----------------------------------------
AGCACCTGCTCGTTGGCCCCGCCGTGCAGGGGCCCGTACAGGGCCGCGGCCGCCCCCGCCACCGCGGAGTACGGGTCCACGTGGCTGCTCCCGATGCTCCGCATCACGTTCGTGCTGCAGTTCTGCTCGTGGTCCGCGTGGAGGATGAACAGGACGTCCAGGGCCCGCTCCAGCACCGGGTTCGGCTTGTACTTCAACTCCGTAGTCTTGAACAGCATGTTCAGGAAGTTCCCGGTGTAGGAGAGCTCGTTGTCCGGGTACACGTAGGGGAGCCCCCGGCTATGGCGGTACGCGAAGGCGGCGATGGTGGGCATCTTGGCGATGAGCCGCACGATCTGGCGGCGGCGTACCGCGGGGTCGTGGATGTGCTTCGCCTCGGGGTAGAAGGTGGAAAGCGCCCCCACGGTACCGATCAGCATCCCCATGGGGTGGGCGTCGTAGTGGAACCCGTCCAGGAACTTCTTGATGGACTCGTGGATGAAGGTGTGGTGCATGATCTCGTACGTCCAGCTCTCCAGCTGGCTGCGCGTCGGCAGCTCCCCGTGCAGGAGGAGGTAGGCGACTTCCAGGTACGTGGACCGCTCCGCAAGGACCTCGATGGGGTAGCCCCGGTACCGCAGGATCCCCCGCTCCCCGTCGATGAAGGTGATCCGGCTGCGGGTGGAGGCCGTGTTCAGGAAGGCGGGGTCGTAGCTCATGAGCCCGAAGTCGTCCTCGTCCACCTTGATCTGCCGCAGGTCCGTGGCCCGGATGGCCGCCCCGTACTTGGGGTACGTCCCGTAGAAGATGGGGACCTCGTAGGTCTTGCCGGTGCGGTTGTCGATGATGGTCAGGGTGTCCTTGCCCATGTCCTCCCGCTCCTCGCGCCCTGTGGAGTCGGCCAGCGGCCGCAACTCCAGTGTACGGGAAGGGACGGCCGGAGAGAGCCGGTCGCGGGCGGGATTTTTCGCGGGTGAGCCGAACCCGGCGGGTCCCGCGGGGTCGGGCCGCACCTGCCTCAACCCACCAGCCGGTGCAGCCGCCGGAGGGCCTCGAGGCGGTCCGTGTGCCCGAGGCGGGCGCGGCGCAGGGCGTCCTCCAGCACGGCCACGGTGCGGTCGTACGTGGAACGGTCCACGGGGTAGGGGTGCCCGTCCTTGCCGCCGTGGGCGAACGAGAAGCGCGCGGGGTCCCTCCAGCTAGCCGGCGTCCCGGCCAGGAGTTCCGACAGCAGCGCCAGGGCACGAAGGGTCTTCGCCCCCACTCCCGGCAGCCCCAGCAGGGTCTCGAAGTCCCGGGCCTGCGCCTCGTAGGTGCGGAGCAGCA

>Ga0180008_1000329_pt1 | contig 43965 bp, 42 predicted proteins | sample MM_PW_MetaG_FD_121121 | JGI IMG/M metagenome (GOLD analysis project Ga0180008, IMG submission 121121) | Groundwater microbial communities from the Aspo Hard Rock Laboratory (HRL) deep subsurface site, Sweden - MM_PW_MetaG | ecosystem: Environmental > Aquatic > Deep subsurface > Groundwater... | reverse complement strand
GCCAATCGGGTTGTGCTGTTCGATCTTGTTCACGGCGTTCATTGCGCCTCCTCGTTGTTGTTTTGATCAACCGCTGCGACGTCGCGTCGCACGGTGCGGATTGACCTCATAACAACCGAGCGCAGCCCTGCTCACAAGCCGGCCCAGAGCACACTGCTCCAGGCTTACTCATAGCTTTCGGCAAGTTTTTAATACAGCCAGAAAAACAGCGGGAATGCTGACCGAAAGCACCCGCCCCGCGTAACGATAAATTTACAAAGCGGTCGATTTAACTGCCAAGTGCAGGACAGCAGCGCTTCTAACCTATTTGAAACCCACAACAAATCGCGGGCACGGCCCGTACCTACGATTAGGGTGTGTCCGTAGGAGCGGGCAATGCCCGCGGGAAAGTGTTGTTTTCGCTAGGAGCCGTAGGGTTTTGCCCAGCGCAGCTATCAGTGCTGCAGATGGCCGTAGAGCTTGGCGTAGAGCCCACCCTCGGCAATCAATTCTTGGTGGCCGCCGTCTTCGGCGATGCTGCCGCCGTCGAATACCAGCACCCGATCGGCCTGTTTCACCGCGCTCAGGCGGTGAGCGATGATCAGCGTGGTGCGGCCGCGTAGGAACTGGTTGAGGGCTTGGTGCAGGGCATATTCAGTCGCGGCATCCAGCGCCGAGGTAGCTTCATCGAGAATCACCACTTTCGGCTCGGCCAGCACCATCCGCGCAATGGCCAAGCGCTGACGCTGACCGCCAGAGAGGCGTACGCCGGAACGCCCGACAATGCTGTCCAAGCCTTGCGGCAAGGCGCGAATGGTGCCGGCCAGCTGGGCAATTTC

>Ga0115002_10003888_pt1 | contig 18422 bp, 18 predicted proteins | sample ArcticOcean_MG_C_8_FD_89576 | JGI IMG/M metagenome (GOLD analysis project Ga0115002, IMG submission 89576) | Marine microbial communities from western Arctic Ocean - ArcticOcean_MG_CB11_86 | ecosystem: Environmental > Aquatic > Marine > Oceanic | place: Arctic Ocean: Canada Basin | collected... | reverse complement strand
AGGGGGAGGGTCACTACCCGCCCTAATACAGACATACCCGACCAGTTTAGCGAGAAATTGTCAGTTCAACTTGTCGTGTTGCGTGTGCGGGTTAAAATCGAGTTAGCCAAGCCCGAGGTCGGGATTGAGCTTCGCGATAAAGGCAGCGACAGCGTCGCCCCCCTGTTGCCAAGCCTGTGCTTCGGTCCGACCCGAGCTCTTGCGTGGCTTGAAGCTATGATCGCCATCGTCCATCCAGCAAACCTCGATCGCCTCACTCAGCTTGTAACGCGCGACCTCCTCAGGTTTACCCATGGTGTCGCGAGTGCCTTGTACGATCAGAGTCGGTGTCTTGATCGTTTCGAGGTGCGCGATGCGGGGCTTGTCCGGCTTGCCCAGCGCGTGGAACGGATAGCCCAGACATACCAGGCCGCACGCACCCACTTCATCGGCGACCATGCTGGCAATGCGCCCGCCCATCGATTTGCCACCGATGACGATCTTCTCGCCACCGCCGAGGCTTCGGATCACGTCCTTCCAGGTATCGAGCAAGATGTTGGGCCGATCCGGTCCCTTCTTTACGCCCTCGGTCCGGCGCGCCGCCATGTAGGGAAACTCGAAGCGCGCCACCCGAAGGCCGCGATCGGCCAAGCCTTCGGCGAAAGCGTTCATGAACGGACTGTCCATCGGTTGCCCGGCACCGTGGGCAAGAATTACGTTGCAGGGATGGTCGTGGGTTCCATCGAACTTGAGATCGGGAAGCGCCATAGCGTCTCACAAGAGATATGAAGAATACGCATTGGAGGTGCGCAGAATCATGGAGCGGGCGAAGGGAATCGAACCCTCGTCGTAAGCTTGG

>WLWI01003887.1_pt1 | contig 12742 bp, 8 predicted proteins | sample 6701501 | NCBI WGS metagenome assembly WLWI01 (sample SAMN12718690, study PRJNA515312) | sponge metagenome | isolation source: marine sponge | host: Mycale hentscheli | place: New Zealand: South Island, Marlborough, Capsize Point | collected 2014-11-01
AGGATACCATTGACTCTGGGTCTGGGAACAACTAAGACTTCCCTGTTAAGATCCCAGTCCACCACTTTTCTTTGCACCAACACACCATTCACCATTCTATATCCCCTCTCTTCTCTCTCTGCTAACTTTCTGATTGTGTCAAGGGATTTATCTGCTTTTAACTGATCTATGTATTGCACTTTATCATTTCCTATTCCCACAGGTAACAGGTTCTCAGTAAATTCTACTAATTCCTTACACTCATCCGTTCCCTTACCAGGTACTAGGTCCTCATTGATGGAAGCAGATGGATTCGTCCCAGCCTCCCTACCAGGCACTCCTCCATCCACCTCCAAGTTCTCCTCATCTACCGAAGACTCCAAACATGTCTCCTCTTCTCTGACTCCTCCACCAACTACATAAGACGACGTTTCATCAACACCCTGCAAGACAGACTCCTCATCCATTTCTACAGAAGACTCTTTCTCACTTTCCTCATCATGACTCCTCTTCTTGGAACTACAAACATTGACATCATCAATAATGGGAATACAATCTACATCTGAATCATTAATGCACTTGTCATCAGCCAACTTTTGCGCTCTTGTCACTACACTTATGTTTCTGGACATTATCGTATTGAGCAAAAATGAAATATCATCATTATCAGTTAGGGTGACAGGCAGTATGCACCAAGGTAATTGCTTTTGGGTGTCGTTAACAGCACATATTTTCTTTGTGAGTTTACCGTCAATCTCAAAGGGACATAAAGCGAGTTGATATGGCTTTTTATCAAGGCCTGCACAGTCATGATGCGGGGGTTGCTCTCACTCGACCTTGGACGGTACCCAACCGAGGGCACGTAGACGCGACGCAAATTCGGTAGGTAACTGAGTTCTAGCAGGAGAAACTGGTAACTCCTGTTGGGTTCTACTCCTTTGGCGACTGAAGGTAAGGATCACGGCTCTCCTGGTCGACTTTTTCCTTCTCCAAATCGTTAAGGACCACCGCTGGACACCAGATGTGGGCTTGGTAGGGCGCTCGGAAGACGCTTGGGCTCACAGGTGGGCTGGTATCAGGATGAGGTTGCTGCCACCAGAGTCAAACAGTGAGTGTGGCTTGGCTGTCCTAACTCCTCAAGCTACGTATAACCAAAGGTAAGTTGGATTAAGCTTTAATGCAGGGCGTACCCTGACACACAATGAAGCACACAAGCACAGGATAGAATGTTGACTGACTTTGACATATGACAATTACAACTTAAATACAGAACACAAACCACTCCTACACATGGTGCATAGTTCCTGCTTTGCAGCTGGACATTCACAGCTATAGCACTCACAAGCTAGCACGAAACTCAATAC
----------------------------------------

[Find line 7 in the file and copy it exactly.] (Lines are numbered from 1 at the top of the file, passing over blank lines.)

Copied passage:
AGGATACCATTGACTCTGGGTCTGGGAACAACTAAGACTTCCCTGTTAAGATCCCAGTCCACCACTTTTCTTTGCACCAACACACCATTCACCATTCTATATCCCCTCTCTTCTCTCTCTGCTAACTTTCTGATTGTGTCAAGGGATTTATCTGCTTTTAACTGATCTATGTATTGCACTTTATCATTTCCTATTCCCACAGGTAACAGGTTCTCAGTAAATTCTACTAATTCCTTACACTCATCCGTTCCCTTACCAGGTACTAGGTCCTCATTGATGGAAGCAGATGGATTCGTCCCAGCCTCCCTACCAGGCACTCCTCCATCCACCTCCAAGTTCTCCTCATCTACCGAAGACTCCAAACATGTCTCCTCTTCTCTGACTCCTCCACCAACTACATAAGACGACGTTTCATCAACACCCTGCAAGACAGACTCCTCATCCATTTCTACAGAAGACTCTTTCTCACTTTCCTCATCATGACTCCTCTTCTTGGAACTACAAACATTGACATCATCAATAATGGGAATACAATCTACATCTGAATCATTAATGCACTTGTCATCAGCCAACTTTTGCGCTCTTGTCACTACACTTATGTTTCTGGACATTATCGTATTGAGCAAAAATGAAATATCATCATTATCAGTTAGGGTGACAGGCAGTATGCACCAAGGTAATTGCTTTTGGGTGTCGTTAACAGCACATATTTTCTTTGTGAGTTTACCGTCAATCTCAAAGGGACATAAAGCGAGTTGATATGGCTTTTTATCAAGGCCTGCACAGTCATGATGCGGGGGTTGCTCTCACTCGACCTTGGACGGTACCCAACCGAGGGCACGTAGACGCGACGCAAATTCGGTAGGTAACTGAGTTCTAGCAGGAGAAACTGGTAACTCCTGTTGGGTTCTACTCCTTTGGCGACTGAAGGTAAGGATCACGGCTCTCCTGGTCGACTTTTTCCTTCTCCAAATCGTTAAGGACCACCGCTGGACACCAGATGTGGGCTTGGTAGGGCGCTCGGAAGACGCTTGGGCTCACAGGTGGGCTGGTATCAGGATGAGGTTGCTGCCACCAGAGTCAAACAGTGAGTGTGGCTTGGCTGTCCTAACTCCTCAAGCTACGTATAACCAAAGGTAAGTTGGATTAAGCTTTAATGCAGGGCGTACCCTGACACACAATGAAGCACACAAGCACAGGATAGAATGTTGACTGACTTTGACATATGACAATTACAACTTAAATACAGAACACAAACCACTCCTACACATGGTGCATAGTTCCTGCTTTGCAGCTGGACATTCACAGCTATAGCACTCACAAGCTAGCACGAAACTCAATAC